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P67 Roundup Part Two

tacohunter52    -   September 8, 2011
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When you buy a motherboard you also get all the bells and whistles that come with it. This usually means utilities. The utilities that motherboard manufacturers include with its product come in all shapes and sizes. Some are aimed at overclockers, in the form of overclocking utilities and monitoring programs. There are also more widely used utilities, such as programs that make it much easier to perform a BIOS Flash. We even see built-in mini operating systems that give you the power to browse the web long before Windows would have booted. Today I'll be looking at the overclocking and monitoring utilities included with these motherboards.

Sapphire:

The Sapphire P67 Pure Black Hydra comes to the table equipped with the TriXX overclocking and monitoring utility. Many users know TriXX as Sapphire's video card overclocking utility that is equipped with voltage controls, but what good is an overclocking utility if you can't overclock your CPU. The version of TriXX included with the P67 Pure Black Hydra is meant for overclocking your processor while still in Windows. You'll have access to voltage controls for the VCore, DIMM Voltage, VTT, DIMM DQA, DIMM DQB, DIMM SMRR, PCH VCore, VSA, and PLL. Along with the voltage controls you'll be able to adjust the CPU, and PCIE frequencies, or monitor fan speeds, temperatures, and voltages. All in all making the TriXX appear to be a decent overclocking tool.

 

 

 

 

 

 

 

 

 

ASUS:

While the Sapphire board may have came with a nice overclocking utility, ASUS blew it out of the water with what the company equipped its motherboards with. I'm of course talking about the AISuite II. This extremely powerful utility is pretty much everything rolled into one. It's got overclocking, monitoring, updating, history records, and pretty much everything else you could want! Both the ASUS SABERTOOTH and the P8P67 Deluxe share the same AISuite II utility, with the exception of the SABERTOOTH Thermal Radar, of course.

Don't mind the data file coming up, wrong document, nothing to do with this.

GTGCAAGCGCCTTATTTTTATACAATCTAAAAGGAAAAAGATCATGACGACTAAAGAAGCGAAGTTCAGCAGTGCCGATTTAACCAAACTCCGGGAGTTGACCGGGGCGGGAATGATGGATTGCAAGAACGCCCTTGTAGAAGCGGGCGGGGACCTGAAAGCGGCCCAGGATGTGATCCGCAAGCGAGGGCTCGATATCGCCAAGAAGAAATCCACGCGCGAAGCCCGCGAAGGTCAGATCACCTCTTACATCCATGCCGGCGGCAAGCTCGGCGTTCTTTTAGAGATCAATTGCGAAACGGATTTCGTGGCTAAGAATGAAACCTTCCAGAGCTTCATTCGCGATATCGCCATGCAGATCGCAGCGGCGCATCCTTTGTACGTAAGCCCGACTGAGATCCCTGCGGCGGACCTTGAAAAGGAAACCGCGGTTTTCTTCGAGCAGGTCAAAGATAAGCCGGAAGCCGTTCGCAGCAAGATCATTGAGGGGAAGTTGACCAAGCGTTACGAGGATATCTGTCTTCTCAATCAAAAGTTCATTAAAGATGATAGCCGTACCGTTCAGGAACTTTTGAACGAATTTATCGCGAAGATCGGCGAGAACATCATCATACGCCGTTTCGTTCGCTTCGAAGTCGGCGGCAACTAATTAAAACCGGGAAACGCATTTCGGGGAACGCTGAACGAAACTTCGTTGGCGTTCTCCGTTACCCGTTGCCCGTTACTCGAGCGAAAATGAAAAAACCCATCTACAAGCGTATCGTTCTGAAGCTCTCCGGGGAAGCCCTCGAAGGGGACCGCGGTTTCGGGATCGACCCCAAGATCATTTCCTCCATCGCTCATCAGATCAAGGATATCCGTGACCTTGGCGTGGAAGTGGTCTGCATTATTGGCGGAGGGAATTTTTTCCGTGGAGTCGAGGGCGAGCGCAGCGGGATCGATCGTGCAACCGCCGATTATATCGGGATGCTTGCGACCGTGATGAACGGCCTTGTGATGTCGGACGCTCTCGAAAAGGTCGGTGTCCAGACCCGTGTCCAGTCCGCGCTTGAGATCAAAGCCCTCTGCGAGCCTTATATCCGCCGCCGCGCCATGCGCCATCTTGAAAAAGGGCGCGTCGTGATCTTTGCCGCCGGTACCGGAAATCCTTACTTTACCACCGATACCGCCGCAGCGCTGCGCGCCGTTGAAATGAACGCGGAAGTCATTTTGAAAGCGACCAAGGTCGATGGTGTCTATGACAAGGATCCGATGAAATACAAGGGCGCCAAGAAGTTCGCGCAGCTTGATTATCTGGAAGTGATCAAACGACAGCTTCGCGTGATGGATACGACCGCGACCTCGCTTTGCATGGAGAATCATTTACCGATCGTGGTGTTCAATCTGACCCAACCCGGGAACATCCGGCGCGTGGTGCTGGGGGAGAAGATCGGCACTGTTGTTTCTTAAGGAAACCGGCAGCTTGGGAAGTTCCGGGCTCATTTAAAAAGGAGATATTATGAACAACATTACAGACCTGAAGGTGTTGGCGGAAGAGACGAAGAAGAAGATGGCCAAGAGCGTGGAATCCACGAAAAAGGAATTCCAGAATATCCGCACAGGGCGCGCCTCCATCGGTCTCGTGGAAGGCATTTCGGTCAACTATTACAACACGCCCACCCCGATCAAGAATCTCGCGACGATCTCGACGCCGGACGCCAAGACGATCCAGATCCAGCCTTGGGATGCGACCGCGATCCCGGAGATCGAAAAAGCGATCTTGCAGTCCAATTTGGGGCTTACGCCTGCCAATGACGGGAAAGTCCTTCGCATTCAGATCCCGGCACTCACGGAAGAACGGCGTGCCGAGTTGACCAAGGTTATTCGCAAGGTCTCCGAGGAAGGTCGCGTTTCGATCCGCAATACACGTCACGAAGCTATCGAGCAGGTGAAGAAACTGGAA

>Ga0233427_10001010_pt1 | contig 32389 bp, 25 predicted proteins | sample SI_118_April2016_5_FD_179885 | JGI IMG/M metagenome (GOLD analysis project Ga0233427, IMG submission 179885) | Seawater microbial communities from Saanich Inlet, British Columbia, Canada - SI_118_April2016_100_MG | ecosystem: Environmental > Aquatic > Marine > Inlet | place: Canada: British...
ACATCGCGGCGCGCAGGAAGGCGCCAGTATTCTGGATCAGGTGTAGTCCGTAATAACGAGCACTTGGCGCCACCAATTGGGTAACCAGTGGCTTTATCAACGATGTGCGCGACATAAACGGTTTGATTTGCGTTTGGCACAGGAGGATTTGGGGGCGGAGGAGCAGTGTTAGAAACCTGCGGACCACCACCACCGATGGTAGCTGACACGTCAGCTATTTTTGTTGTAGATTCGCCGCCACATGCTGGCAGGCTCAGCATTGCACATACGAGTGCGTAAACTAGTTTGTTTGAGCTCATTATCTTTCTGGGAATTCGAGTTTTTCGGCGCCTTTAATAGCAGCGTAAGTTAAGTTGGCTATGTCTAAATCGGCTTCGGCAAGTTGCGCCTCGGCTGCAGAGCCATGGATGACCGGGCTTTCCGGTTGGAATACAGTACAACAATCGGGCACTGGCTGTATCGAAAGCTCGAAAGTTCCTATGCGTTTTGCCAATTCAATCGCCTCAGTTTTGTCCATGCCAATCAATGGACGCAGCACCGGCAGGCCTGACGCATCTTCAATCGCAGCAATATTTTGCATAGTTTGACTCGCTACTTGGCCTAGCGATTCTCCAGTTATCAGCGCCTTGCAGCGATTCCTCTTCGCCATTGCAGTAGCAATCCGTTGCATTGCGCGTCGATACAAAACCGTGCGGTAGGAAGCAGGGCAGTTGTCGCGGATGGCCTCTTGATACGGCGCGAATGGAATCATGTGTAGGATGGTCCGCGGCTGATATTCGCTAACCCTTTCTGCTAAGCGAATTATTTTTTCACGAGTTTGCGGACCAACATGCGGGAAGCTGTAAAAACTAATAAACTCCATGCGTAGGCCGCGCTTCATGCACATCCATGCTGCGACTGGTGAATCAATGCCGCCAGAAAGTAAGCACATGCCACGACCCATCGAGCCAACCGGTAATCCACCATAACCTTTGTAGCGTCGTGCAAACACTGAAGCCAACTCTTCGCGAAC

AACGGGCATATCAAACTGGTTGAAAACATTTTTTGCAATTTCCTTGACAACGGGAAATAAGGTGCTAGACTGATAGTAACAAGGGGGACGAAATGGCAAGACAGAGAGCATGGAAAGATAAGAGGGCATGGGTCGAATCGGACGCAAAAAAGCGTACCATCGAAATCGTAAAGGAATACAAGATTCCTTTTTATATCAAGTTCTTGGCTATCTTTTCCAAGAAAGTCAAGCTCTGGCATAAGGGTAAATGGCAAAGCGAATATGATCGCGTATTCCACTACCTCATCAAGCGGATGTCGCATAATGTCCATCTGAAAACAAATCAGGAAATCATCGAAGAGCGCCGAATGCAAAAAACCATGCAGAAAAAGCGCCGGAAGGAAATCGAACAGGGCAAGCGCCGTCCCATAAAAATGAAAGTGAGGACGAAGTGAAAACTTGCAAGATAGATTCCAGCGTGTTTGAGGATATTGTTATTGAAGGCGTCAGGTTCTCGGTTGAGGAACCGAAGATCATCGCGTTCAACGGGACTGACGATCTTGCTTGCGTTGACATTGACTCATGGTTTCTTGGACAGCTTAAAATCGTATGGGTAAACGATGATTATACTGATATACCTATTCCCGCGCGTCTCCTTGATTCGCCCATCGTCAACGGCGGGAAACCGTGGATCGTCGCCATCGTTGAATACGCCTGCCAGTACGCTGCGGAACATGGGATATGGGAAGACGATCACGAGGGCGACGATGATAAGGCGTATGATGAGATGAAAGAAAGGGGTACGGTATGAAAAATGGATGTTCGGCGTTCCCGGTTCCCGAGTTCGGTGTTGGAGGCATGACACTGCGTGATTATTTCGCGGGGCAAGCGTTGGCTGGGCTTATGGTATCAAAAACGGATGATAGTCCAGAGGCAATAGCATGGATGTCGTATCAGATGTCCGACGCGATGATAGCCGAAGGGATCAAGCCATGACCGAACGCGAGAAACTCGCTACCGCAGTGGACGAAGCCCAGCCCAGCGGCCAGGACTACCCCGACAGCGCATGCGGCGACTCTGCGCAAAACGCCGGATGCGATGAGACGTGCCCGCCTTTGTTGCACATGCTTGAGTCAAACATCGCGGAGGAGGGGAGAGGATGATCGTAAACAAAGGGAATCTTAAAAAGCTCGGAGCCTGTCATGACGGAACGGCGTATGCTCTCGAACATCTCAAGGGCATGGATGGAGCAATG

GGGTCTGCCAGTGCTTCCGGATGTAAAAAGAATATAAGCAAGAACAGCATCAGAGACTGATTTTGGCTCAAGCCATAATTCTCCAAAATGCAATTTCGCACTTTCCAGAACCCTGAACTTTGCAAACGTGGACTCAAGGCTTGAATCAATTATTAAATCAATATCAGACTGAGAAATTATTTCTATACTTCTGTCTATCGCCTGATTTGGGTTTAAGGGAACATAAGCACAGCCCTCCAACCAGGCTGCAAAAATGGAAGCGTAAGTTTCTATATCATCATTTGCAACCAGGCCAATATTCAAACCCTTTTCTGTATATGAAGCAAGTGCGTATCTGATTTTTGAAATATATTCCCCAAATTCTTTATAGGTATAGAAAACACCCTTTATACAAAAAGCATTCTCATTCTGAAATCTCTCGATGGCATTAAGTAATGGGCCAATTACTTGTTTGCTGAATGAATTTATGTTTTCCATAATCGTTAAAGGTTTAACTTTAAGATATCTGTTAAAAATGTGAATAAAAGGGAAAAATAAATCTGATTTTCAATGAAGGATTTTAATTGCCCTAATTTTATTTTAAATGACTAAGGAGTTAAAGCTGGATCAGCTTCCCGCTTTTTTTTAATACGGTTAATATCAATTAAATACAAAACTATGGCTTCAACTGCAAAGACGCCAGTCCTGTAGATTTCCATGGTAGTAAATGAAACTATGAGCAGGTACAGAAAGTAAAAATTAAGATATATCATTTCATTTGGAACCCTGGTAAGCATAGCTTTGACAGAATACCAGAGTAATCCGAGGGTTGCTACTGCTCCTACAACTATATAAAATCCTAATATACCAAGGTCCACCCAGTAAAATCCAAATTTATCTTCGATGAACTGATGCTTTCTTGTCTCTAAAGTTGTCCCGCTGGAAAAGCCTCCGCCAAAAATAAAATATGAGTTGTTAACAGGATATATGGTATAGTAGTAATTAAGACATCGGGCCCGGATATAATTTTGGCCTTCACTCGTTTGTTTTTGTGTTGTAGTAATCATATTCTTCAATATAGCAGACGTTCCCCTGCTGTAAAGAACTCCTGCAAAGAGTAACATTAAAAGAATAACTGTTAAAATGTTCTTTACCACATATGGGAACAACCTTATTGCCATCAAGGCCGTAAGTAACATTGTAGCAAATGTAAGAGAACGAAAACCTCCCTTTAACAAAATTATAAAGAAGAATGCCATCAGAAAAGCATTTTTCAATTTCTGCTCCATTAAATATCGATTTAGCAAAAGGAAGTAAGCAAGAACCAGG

Thermal Radar:

The ASUS Thermal Radar is first and foremost a temperature monitoring program, but it isn't just any temperature monitoring program. As opposed to just monitoring the CPU temperatures, or even the CPU temp and some of the other more important temperatures, it monitors everything. You'll have temps at hand for your CPU, motherboard, power phase, memory, VCCIO, PCIe slots, USB, VCCSA, and SATA controller. Along with the detailed temperature readouts, you'll also be able to monitor voltage, and fan speeds.

 

Tool:

The rest of the ASUS AISuite II gives you a few options. You'll be able to choose from Tool, Monitor, Update, System Information, and Settings. We'll start with the "Tool" category. First up in the Tool section is the ASUS TurboV EVO, which is powered by the TPU. Here you'll be able to adjust the BCLK, CPU Voltage, and Memory Voltage. You'll also be able to adjust VCCSA, VCCIO, PLL, and PCH voltages under the advanced settings. After you've had your fun doing some "in Windows" overclocking you'll be able to head over to the DIGI+ VRM section. Here you'll be able to adjust Load Line Calibration, CPU Current Capability, and the DIGI+ VRM frequency. You'll also be able to set both the DIGI+ VRm Phase and Duty control. If you thought we were done with the Tool section, you were wrong. Next up we'll head on over to the Sensor Recorder, where you'll be able to actively monitor voltages, temperatures, fan speeds, CPU frequency, and CPU usage. You'll also be able to record changes in your system over a set duration. All of which is pretty cool if you ask me.

 

 

 

 

Update:

Overclocking is probably something you're at least semi interested in, after all, you are reading this review on OverclockersClub.com. With that being said, you'll find that on your overclocking escapades you'll occasionally need to update your BIOS. Yeah you could update your BIOS the old fashion way, or you could use the update tool in ASUS' AISuite II. The Update menu will allow you to update your BIOS from the web, download a BIOS update from the web, update the BIOS from a file, or save your BIOS to a file. You'll also be able to change the BIOS boot logo in multiple ways. This is an interesting feature, but one that doesn't have all that much use. However, I do like the inclusion of "easy" BIOS updaters, as they're much easier than updating the old fashion way.

 

 

System Information:

This section should be pretty self explanatory. Here you'll be able to view information on your motherboard, BIOS, CPU, CACHE, and SPD.

 

 

Settings:

Last, but not least, the settings category. Here you'll be able to enable/disable applications included in the AISuite II. You'll also be able to adjust the "Bar" settings, as well as customize the skin to your liking.

 

 

Now that we've seen the utilities, let's take a good hard look at the BIOS for each board!




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